Let's not be smart. You are taking my comments out of their original context. My suggestion was for the OP to see a solicitor to draw up a trust document, if needed, (unless the Will constituted such a document), and then for the OP to administer the trust by simply managing suitable investments. (That would surely be relatively straight forward). That was as opposed to him handing the whole job over to a professional to setup, administer and run the trust; and was based on my understanding that the OP didn't seem to want to have the complications/costs of a professional administering the whole thing, or the hassle of him doing so himself, though I assume the Will is placing certain obligations on him. Managing the investments ought to be reasonably straight forward.

wanderer
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Re: How to find a discretionary trust manager?

#442380

Postby wanderer » September 15th, 2021, 1:21 am

Exactly - a deed of variation could be used to vary the will and avoid setting up the trust. This is increasingly common in circumstances where wills set up a nil rate band discretionary trust, based on the old tax laws. Need to be quick, though, as there is a 2 year limit and all affected beneficiaries need to consent.

Dod101
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Re: How to find a discretionary trust manager?

#442388

Postby Dod101 » September 15th, 2021, 7:56 am

wanderer wrote:Exactly - a deed of variation could be used to vary the will and avoid setting up the trust. This is increasingly common in circumstances where wills set up a nil rate band discretionary trust, based on the old tax laws. Need to be quick, though, as there is a 2 year limit and all affected beneficiaries need to consent.


But as CK has said, and it was my experience, it is not even necessary.

Dod

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Re: How to find a discretionary trust manager?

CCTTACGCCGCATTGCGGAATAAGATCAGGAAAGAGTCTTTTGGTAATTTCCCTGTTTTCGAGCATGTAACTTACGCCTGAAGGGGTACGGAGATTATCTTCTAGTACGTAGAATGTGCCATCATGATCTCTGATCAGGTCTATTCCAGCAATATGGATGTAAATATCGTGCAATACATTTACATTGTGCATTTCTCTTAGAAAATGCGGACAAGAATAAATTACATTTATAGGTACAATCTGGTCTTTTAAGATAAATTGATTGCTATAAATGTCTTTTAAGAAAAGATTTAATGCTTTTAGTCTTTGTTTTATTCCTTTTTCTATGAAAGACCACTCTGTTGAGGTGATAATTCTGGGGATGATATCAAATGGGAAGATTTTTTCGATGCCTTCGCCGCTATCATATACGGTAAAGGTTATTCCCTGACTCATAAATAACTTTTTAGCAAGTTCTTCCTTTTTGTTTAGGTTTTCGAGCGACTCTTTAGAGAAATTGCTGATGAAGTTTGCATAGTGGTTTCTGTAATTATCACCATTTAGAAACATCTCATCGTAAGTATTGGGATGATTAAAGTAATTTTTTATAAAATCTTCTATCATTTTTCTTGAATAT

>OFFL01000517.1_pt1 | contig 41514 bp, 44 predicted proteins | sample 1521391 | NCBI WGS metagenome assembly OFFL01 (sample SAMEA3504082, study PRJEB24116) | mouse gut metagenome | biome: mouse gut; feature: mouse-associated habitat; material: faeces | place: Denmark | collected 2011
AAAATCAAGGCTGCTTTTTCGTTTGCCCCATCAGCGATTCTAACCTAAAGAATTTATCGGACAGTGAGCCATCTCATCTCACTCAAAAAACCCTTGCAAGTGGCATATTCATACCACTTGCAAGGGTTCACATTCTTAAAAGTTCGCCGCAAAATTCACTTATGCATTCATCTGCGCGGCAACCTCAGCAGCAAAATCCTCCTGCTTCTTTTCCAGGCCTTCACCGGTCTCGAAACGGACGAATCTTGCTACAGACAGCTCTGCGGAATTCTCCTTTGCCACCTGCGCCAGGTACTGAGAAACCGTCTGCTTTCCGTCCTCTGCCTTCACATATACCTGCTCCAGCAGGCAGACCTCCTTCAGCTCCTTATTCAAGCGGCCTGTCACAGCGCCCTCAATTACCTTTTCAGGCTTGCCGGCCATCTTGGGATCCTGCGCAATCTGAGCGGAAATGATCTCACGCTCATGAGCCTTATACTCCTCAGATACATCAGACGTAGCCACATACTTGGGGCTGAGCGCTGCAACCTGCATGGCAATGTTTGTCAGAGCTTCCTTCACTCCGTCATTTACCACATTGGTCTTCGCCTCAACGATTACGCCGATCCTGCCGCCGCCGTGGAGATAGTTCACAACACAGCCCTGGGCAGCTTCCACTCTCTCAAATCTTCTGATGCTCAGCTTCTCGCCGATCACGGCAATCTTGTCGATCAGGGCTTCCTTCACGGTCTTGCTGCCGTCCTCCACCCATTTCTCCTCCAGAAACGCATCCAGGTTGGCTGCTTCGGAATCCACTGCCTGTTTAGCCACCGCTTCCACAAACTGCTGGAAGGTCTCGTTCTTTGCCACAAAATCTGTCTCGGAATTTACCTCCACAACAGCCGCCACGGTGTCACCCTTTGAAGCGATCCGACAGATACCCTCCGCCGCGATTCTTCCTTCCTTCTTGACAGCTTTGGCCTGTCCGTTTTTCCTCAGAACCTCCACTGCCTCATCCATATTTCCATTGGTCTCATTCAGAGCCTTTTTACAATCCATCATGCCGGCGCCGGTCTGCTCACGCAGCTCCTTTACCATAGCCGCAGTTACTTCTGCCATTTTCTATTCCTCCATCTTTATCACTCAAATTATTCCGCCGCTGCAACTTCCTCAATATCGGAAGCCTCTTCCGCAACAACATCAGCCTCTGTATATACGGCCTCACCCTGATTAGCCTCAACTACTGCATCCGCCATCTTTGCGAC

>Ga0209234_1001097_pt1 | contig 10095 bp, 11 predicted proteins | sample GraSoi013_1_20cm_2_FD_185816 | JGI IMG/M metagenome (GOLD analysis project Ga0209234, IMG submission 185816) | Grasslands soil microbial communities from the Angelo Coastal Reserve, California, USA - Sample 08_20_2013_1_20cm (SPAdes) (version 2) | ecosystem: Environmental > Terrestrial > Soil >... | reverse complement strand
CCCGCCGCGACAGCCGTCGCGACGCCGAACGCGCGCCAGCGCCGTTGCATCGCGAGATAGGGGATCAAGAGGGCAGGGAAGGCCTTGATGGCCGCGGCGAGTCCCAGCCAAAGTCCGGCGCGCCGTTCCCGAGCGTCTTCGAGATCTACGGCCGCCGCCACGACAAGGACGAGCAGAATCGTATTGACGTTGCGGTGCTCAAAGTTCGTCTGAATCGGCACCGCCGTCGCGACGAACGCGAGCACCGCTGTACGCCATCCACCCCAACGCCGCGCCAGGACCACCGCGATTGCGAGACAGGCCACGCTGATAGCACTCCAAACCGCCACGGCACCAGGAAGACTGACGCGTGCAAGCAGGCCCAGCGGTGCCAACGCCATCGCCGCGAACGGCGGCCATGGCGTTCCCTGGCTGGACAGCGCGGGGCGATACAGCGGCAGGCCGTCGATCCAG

#442401

Postby Allitnil » September 15th, 2021, 9:14 am

Clitheroekid wrote:Although a deed of variation is a possibility it's not really necessary. All that's needed is a deed of appointment, distributing the money in the trust fund to the beneficiaries and that's the end of the trust (and the end of LLoyds' fees, so don't expect them to treat the suggestion with any enthusiasm!)

What if the wife needs the income from the assets? If they are distributed to her then they will form part of her estate so extra IHT, or have I got this wrong?

Dod101
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Re: How to find a discretionary trust manager?

#442408

Postby Dod101 » September 15th, 2021, 9:48 am

Allitnil wrote:
Clitheroekid wrote:Although a deed of variation is a possibility it's not really necessary. All that's needed is a deed of appointment, distributing the money in the trust fund to the beneficiaries and that's the end of the trust (and the end of LLoyds' fees, so don't expect them to treat the suggestion with any enthusiasm!)

What if the wife needs the income from the assets? If they are distributed to her then they will form part of her estate so extra IHT, or have I got this wrong?


For once (based on my own experience) I feel that I really know about this. That is the only benefit but it may well be a marginal benefit when set against the hassle and expense of running the trust.

Dod

KM01
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Re: How to find a discretionary trust manager?

#443538

Postby KM01 » September 19th, 2021, 11:59 am

This discussion has been very instructive.

We've decided in the short term to talk to an IFA and get advice on the best way to deal with the clause in my father's will, avoid an NRB discretionary trust, find a suitable ESG investment vehicle, and ensure that we have taken appropriate account of IHT. This has been an education so far and I expect it will continue to be. I'll update on the course we take once we've met with an IFA.

Thanks again all for your input.

KM01

wanderer
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Re: How to find a discretionary trust manager?

#443549

Postby wanderer » September 19th, 2021, 12:36 pm

Dod101 wrote:
wanderer wrote:Exactly - a deed of variation could be used to vary the will and avoid setting up the trust. This is increasingly common in circumstances where wills set up a nil rate band discretionary trust, based on the old tax laws. Need to be quick, though, as there is a 2 year limit and all affected beneficiaries need to consent.


But as CK has said, and it was my experience, it is not even necessary.

Dod


If you want to transfer the primary residence nil rate band, then it really is necessary. Anyway, it sounds like the OP is taking some advice, although I would suggest a solicitor rather than an IFA as it will be a solicitor to has to handle the paperwork in the end.